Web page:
6. Japan is spineless and work-addicted – people will do any job rather than lose esteem by not working. Look at this old man waving past cars with a pair of red wands – you wouldn’t catch me stooping to do such a demeaning and unnecessary job. Oh, excuse me, I’m late for my English conversation school class.
    7. Japan is childish – public announcements are only heeded when they are delivered by curtseying cartoon characters. To prove it, I will photograph them all. Even though the large incidence of such messages is obvious, I will continue to treat each one as a fantastic novelty.
    8. I am childish – only in Japan can I indulge my secret love of toys and games while presenting it as sociological research. I never miss an opportunity to make the sweeping observation that Japan is populated by inadequate geeks. I visit Akihabara every weekend in search of corroborating evidence, but it’s purely research you understand.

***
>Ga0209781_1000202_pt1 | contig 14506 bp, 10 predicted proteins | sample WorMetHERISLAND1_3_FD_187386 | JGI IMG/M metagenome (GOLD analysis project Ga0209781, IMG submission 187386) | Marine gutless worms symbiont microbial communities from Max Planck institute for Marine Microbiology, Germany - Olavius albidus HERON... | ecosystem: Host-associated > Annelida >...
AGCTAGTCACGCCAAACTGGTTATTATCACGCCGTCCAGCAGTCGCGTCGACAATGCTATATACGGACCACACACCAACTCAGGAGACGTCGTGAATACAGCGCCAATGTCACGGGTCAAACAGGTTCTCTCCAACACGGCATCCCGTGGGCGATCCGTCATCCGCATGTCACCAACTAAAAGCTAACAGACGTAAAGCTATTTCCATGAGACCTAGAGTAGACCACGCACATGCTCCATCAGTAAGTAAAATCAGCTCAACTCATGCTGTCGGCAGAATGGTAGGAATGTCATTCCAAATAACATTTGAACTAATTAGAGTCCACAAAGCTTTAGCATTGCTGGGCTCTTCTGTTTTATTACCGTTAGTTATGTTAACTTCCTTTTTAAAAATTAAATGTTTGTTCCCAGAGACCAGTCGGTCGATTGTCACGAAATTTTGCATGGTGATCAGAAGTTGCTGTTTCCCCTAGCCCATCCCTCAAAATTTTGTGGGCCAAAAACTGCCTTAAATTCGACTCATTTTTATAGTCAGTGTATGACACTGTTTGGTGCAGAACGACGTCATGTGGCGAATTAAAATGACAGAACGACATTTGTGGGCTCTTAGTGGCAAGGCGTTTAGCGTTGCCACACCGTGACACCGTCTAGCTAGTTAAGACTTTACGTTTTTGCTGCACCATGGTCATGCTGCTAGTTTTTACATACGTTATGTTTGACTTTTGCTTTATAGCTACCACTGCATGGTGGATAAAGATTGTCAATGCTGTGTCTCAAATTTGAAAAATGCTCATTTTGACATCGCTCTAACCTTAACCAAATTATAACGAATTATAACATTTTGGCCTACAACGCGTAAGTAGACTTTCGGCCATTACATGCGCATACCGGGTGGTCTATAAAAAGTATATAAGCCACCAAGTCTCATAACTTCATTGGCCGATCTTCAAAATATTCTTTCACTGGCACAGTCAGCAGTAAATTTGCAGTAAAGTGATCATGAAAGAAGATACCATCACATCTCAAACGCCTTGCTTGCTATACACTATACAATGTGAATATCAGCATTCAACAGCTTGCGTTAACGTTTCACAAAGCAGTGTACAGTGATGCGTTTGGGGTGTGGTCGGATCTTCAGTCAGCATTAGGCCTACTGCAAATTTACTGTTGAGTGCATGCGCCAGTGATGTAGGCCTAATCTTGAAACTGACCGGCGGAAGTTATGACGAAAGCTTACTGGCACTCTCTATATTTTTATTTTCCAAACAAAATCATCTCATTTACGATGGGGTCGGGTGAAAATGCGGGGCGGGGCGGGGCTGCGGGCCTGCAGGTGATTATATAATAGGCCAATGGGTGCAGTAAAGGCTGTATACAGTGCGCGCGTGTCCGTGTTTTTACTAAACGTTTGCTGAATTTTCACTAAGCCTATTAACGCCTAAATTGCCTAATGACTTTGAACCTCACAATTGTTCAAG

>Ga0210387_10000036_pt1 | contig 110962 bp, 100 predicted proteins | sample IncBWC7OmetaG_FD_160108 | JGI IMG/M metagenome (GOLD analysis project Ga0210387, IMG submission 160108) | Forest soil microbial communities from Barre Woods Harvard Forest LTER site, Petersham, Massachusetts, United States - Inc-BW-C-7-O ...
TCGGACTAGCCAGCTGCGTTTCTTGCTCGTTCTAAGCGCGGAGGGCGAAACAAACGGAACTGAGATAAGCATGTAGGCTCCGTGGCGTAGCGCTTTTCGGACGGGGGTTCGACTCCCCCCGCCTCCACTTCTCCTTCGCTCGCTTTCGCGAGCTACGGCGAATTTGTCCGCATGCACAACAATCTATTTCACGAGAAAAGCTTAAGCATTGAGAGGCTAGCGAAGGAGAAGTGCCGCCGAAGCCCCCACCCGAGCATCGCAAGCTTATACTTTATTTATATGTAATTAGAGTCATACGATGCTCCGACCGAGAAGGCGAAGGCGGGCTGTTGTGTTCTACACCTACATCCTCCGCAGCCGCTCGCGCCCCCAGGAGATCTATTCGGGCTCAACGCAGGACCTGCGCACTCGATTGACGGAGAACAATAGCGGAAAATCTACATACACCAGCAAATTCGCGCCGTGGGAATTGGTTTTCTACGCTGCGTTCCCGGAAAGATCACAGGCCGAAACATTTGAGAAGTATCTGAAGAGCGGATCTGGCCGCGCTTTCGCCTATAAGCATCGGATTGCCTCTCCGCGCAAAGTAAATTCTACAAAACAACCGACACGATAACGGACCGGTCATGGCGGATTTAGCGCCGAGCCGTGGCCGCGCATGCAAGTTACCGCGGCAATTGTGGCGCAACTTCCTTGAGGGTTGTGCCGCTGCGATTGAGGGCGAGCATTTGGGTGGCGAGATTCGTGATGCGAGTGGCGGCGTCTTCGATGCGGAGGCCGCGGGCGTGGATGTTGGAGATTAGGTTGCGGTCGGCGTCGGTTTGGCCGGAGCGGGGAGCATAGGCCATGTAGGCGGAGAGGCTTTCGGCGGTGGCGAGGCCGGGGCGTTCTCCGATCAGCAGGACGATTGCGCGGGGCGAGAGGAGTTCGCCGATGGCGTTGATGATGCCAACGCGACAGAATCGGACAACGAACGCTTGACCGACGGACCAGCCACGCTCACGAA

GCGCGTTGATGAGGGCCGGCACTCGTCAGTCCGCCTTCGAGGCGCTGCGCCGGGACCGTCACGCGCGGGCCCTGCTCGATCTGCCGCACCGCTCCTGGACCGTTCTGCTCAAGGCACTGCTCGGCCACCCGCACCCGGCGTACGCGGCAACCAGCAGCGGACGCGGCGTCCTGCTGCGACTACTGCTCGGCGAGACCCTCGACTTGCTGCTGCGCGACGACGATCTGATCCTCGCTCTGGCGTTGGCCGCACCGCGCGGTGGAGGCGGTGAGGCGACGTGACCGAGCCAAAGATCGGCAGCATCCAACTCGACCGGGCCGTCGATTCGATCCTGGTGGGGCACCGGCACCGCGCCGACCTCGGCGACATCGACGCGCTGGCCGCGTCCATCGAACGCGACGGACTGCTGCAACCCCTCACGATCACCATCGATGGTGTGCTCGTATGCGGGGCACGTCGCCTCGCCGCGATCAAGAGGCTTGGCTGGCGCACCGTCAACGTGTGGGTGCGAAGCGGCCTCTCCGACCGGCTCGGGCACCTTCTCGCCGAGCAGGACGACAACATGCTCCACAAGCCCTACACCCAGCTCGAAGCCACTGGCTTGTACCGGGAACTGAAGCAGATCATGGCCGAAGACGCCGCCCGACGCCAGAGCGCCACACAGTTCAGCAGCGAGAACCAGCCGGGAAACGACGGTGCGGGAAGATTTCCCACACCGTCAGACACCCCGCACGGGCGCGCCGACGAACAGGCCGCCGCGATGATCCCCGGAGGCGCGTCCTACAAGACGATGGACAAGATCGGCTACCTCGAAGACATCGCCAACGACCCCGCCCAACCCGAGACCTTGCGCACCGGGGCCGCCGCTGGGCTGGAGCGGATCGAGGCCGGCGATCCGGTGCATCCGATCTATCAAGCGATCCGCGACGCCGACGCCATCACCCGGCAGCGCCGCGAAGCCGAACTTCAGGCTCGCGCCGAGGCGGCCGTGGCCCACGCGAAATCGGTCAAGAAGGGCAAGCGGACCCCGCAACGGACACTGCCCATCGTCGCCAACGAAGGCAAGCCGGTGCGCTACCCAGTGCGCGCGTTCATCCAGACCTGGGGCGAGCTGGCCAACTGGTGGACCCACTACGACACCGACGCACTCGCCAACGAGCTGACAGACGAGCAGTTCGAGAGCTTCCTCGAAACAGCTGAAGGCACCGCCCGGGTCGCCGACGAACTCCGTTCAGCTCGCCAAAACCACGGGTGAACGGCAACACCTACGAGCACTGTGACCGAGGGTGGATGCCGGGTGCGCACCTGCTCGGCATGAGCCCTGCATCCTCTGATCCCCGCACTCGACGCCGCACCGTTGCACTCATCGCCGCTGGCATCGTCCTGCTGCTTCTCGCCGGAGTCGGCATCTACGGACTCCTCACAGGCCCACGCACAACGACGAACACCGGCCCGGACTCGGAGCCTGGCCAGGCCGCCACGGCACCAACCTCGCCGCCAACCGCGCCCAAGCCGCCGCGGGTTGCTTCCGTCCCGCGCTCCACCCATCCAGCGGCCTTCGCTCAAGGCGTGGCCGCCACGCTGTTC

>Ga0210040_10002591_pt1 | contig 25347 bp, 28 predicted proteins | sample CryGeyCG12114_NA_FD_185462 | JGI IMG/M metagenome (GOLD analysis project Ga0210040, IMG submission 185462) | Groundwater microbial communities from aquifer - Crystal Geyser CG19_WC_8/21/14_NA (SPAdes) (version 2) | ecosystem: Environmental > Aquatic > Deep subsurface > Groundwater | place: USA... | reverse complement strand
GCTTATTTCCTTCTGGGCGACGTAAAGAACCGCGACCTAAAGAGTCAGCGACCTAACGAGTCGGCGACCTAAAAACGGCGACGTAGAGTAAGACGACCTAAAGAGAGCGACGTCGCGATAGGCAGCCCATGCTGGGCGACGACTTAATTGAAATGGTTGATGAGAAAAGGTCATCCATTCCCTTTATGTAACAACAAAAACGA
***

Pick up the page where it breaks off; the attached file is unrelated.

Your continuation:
9. Japan loves me – it’s always saying how tall I am, how handsome I am, how intelligent I am (admit it, I am pretty hot at producing those L/R sounds), how good I am at sports, how amazing it is that I am a man and yet I cook for myself. Nobody said anything in my home country except: “So, are you finally going to get laid in Japan?” Deeper awareness of Japanese social etiquette would have saved me the trouble of believing any of this.
    10. Japan is mine – I am the Alpha Gaijin. If Japan can be said to exist at all, it is only because I have brought it to life with my intellectual efforts. Other foreigners intruding on my turf better be able to withstand the fire of my comments. Japan will thank me for everything I have accomplished once it knows who I am. Until then, I have an immersion experience more impressive than yours to attend to.

    I feel like I was the opposite of other Japan bloggers, at least by this person’s definition – I was more into blogging about Japan when I wasn’t here. Now that I live here it is all so uninspiring.